»your user account« describes the system user of the remote host. Depending on the environment of your hosting provider, this is typically the same as the basic FTP account. In fact, it's a user on an operating system. So yes, you should be able to change it via FTP.
As there are typically many users working on one remote host, it's important to set the file permissions correctly. Rule of thumb: no one than you (your account) should have write permissions to any file or directory. Read-permissions should be granted to everyone, except for files with sensitive data (e.g. log files, database dumbs, all these could go with 600).
Why should everyone able to read files?
Assuming your provider configured apache as web server, the apache process runs under a separate system user (typically
www-data). That means, to serve your content (attachments) to the world, the user
www-data needs reading-permissions on these files. As your account and
www-data normally doesn't share your default group, this means reading permissions to everyone (xx6, xx4).
And PHP files?
This depends on the PHP setup of your provider. If they configured PHP running in fast-CGI mode, the PHP interpreter runs normally with the privileges of your account. That means in theory, you could remove read-permissions of every php-file to anyone than you (600). But except for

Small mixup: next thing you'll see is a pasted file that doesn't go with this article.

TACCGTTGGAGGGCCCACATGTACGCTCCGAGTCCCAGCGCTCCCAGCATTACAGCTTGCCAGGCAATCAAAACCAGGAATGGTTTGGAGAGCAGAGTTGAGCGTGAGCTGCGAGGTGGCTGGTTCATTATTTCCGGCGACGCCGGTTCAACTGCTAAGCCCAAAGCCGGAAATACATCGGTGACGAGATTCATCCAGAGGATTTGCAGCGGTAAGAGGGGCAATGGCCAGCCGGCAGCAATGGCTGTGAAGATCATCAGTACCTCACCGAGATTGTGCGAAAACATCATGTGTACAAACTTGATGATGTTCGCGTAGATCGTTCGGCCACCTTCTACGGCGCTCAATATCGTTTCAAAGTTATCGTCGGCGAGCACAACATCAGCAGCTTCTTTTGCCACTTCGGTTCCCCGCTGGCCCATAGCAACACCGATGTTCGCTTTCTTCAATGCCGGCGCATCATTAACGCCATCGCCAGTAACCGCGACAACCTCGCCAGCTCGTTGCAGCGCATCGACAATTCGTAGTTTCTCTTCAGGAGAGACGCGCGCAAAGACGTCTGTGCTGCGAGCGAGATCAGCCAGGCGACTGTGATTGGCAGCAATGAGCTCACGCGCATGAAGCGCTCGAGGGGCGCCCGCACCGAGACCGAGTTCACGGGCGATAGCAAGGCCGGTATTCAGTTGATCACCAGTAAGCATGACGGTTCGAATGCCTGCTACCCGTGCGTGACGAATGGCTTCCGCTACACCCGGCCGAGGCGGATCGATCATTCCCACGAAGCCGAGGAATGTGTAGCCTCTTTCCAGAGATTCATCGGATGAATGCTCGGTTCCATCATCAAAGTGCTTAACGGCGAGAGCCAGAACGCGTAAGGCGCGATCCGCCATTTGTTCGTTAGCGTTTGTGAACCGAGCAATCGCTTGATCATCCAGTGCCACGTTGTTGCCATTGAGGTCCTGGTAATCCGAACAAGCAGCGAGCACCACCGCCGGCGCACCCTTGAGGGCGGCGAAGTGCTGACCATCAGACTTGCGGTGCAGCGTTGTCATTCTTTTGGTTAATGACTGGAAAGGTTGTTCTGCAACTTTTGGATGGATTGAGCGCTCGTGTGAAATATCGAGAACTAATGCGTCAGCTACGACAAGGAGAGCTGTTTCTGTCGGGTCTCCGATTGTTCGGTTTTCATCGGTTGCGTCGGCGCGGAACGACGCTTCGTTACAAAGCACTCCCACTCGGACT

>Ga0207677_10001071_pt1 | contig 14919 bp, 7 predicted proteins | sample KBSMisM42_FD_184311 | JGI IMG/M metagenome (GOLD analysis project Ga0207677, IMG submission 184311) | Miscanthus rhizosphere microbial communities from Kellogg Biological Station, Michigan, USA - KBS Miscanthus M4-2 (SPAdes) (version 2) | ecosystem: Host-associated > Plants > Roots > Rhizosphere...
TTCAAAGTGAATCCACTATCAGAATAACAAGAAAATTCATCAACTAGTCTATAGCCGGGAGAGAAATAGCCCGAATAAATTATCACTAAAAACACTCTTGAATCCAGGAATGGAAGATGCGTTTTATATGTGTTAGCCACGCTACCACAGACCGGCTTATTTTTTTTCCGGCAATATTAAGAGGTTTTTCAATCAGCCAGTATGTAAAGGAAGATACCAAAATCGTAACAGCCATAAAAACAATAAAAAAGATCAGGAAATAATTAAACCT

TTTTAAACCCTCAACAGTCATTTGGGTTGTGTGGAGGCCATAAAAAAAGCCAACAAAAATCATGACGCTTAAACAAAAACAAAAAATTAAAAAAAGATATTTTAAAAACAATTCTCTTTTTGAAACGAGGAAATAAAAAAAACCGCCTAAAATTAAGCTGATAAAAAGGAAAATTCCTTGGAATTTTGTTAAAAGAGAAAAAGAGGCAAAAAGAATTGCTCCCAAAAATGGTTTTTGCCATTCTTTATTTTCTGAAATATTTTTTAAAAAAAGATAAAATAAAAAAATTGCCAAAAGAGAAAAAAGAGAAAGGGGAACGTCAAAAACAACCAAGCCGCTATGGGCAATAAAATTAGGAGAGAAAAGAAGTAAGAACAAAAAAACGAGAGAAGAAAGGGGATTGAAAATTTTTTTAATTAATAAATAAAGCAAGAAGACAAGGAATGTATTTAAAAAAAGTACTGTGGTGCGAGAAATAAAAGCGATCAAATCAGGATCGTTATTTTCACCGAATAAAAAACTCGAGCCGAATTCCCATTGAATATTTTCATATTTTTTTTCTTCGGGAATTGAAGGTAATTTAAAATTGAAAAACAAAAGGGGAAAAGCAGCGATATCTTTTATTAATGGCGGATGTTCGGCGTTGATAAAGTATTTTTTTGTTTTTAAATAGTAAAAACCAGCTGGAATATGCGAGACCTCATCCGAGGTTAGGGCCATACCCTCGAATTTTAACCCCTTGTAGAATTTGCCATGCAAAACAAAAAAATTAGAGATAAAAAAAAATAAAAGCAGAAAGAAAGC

wp-config.php this doesn't really has any »hardening« benefit.
What is about
If PHP runs in fCGI mode, default directory permissions (755) should totally be fine. If PHP runs as apache-module, it depends on the user/group management of your provider whether you need 775 or (in worst case) 777 for
wp-content/uploads. If in doubt you should contact your provider and ask for the correct permissions.
Some words about these permissions:
File system permissions are handled with three classes: user, group and others and three independent permissions: execute, write and read.
Each file (or directory) is assigned to one user and one group. Here's an example:
$ ls -la wp-config.php
-rw-rw-r-- 1 david worker 1845 Jan 18 19:01 wp-config.php
wp-config.php belongs to the user
david and the group
worker. The symbolic notation of the files permission are read as:
rw (read & write) → 6
rw (read & write) → 6
r (read) → 4
In numeric notation that combines to 664. That means, user
david is allowed to read and write the file, as he is the »owner« of the file. Any user which is in the group
worker is also allowed to write to the file, as this is the group of the file. Anyone else (any user which is not
david or in the group
worker) is allowed to only read the file.
Some reference about file permissions: https://en.wikipedia.org/wiki/File_system_permissions